Wednesday, October 11, 2006

From cardboard to caviar - an exemplary sustainable winner

A novel closed-loop project, which converts waste cardboard into valuable Siberian sturgeon and caviar with the help of socially disadvantaged groups and energy from a renewable source, has won an award and is the type of project that warms the carbon-free cockles of the Low Carbon Kid's heart.

The Green Business Network’s (GBN’s) ABLE project at Caldervale sewage treatment works in Wakefield is a partnership with Yorkshire Water, East Wakefield Primary Care Trust, and West Yorkshire Probation Service for the regeneration of a 34 acre former landfill site. It has won the Chartered Institution of Wastes Management’s (CIWM) inaugural ‘Innovative Practice in Wastes Management and Resource Recovery Award 2006’.

Siberian sturgeon and caviar are produced from waste cardboard that is first shredded for animal bedding. The used bedding is composted using worms, and excess worms are fed to the sturgeon. In the future, worms from food composted on site will also be used. The project provides training to aid in the rehabilitation of offenders recovering from substance misuse.

The output of composted sludges from the sewage treatment works will be used to grow willow, which will then be burnt as a biofuel to heat water in the fish tanks, saving Yorkshire Water and the environment the cost of its transport. In addition, along with many other activities, the project will create a 3km wildlife trail using recycled plastic groundblocks, manufactured by Intruplas Ltd, a recycling company previously set up by the GBN. The path will also use recycled glass substrate.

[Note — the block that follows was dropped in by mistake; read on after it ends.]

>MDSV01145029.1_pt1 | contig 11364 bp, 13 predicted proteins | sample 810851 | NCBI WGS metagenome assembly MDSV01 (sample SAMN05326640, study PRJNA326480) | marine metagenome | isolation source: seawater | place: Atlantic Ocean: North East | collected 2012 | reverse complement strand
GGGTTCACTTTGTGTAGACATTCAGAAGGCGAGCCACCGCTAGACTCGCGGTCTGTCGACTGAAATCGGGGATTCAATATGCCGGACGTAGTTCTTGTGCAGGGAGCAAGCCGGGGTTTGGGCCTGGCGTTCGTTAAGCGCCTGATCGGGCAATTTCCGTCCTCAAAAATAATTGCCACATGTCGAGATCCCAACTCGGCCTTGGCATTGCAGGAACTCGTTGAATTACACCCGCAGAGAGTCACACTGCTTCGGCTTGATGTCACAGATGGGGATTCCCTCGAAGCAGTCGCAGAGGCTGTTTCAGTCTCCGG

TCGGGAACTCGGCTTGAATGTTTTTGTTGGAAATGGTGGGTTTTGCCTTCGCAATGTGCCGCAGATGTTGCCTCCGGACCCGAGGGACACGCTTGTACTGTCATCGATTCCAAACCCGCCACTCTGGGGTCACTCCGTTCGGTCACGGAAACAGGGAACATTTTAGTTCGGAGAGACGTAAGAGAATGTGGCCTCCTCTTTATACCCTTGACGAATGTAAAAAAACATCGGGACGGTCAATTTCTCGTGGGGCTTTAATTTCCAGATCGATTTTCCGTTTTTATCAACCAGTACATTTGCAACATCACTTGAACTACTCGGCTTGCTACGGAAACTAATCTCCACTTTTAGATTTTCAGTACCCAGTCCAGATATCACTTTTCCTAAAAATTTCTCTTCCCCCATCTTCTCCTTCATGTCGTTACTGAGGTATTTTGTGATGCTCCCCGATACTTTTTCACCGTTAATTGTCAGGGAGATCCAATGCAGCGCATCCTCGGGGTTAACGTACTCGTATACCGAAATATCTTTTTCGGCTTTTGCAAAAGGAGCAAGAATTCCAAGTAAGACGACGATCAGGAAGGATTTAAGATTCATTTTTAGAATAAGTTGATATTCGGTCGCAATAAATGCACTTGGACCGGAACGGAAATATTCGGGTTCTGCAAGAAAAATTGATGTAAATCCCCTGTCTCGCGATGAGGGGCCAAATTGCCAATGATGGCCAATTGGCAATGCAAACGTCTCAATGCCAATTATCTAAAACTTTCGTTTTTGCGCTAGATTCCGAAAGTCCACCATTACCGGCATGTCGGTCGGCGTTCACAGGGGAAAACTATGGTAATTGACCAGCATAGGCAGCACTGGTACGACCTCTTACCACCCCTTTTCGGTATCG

The project is a superb win-win-win demonstration of sustainable development, providing training and development of job skills for groups from the probation service and youngsters from across the West Yorkshire area in danger of being excluded from school. They will receive training in aquaculture, horticulture, land and countryside management and will grow plants and vegetables in planters made from recycled plastic again from Intruplas. Fencing from the company will also be used around the site.

Project Manager, Graham Wiles explained: “The project conserves the resources of today for use tomorrow. At the same time it uses those resources as a catalyst for the training and education of disadvantaged people, enabling them to be integrated back into society. Some of these people have severe learning difficulties and the horticultural side is extremely beneficial”.


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